Updated: Nov 20, 2020
  • Author: Sasha D Adams, MD; Chief Editor: BS Anand, MD  more...
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Chylothorax refers to the presence of lymphatic fluid in the pleural space secondary to leakage from the thoracic duct or one of its main tributaries. [1, 2, 3, 4] This is a relatively rare condition that may develop as a complication of thoracic and esophageal surgery, [2] as well as from nontraumatic causes such as hematologic malignancies.

Chylothorax has no predilection for age or either sex. The incidence of chylothorax ranges from 0.4–4% in esophageal procedures to 2.5–4.7% in congenital cardiac procedures. [5, 6] Chylothorax has also been reported after coronary artery bypass grafting in adults. Mortality and morbidity rates for cases of chylothorax are approximately 10% in major clinical medical centers [7] ; rates vary by patient characteristics (age and comorbidities) and etiology. Early complications include severe cardiorespiratory and volemic disturbances; over time, malnutrition and immunosuppression can occur. [2]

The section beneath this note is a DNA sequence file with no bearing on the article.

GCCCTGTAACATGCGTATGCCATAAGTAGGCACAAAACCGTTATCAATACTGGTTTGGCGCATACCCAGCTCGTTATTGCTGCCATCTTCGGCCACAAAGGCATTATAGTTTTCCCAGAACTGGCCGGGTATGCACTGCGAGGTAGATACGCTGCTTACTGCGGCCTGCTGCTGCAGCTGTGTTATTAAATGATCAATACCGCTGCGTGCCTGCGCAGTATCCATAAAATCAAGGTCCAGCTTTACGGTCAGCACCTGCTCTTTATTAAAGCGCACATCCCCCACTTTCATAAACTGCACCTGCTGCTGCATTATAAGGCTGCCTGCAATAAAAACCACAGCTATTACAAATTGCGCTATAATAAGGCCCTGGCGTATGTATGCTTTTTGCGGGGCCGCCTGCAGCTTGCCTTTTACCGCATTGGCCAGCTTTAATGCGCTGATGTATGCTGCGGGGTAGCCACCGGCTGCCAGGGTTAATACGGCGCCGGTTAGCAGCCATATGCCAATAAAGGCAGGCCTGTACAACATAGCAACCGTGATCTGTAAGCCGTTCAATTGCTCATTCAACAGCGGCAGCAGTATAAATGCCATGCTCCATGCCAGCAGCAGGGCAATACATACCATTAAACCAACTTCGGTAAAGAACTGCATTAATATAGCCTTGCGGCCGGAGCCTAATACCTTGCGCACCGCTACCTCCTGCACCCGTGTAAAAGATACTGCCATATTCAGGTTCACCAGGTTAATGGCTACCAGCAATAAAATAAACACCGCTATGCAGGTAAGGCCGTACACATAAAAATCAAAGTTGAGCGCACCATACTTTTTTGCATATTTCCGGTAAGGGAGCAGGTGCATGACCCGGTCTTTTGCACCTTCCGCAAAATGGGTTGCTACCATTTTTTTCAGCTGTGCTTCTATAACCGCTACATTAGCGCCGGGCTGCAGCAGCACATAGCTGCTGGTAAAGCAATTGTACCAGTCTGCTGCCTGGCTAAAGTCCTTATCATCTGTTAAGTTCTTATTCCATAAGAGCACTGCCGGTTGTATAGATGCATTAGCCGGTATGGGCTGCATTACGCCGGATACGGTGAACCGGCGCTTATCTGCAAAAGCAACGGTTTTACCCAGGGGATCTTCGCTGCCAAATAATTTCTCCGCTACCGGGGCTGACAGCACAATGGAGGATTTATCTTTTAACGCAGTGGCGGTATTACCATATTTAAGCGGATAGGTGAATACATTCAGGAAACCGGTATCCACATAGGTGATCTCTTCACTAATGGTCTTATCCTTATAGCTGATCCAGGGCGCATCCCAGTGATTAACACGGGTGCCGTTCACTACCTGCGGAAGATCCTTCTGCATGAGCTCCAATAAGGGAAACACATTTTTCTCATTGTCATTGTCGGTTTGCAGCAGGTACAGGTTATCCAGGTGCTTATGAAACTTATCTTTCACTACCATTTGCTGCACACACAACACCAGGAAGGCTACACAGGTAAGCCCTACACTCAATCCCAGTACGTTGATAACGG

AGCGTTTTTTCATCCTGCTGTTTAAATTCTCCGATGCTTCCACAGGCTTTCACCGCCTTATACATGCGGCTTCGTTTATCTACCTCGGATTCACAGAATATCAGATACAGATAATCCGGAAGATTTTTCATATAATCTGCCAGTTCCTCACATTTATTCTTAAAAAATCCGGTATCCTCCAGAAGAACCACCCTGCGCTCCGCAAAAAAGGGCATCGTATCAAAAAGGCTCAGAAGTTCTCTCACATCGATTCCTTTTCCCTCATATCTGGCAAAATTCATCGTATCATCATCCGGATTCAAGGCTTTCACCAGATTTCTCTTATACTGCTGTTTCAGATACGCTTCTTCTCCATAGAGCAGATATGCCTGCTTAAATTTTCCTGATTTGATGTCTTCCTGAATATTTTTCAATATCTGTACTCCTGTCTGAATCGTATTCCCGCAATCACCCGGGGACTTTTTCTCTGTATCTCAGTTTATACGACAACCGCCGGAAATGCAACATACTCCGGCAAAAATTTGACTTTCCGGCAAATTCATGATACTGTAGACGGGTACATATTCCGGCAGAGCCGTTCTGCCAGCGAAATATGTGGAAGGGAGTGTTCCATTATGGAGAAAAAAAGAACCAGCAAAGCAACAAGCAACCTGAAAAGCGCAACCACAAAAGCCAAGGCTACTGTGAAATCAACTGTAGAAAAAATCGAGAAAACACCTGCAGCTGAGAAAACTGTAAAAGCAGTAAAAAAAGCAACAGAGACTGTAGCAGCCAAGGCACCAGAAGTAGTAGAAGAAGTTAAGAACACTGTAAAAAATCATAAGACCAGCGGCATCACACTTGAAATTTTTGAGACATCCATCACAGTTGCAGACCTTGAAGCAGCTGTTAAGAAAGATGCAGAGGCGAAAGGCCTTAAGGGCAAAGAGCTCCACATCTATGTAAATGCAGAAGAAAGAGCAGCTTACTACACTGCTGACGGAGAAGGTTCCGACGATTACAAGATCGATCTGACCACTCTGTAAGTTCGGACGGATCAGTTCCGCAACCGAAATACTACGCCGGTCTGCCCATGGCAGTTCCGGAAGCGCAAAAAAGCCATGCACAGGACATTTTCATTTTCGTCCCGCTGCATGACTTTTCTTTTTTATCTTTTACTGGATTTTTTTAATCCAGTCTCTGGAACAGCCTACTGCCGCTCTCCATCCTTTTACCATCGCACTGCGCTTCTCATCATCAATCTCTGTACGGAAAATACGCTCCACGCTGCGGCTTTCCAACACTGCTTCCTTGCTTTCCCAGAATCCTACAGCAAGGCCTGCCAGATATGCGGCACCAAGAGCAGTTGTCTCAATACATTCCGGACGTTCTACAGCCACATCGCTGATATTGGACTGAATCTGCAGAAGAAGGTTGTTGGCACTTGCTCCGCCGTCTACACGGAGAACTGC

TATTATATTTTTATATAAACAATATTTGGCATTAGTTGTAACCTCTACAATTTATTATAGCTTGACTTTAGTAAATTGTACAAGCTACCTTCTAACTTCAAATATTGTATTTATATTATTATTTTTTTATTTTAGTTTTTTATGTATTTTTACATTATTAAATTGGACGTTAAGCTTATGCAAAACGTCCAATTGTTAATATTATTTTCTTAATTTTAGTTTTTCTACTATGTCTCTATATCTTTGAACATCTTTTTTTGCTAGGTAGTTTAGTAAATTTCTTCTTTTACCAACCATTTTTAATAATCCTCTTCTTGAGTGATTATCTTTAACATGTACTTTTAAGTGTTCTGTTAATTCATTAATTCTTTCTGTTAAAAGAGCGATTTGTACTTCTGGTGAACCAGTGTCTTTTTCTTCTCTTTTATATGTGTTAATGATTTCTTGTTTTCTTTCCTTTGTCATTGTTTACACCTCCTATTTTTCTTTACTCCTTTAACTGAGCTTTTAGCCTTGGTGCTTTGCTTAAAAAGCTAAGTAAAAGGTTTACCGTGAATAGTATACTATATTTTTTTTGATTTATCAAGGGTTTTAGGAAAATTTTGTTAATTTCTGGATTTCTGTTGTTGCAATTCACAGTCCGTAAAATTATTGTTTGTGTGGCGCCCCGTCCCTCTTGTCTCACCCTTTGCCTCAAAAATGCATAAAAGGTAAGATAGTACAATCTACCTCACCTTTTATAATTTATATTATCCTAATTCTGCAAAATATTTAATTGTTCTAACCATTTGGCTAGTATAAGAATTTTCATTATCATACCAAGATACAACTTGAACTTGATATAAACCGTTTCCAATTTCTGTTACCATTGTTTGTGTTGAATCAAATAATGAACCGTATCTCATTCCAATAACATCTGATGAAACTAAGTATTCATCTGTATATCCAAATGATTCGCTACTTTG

In 1875, H Quinke described the first traumatic chylothorax. In 1948, RS Lampson performed the first thoracic duct ligation.

See the images below.

This anteroposterior upright chest radiograph show This anteroposterior upright chest radiograph shows a massive left-sided pleural effusion with contralateral mediastinal shift. Image courtesy of Allen R Thomas, MD.
This computed tomography scan of the chest of a 3- This computed tomography scan of the chest of a 3-year old child reveals a left-sided effusion and underlying parenchymal infiltrate and atelectasis. Image courtesy of Ibrahim Abdulhamid, MD.


A tear or leak in the thoracic duct causes chylous fluid to collect in the pleural cavity, which can cause acute or chronic alterations in the pulmonary mechanics. In a normal adult, the thoracic duct transports up to 4 L of chyle per day, allowing a rapid and large accumulation of fluid in the chest.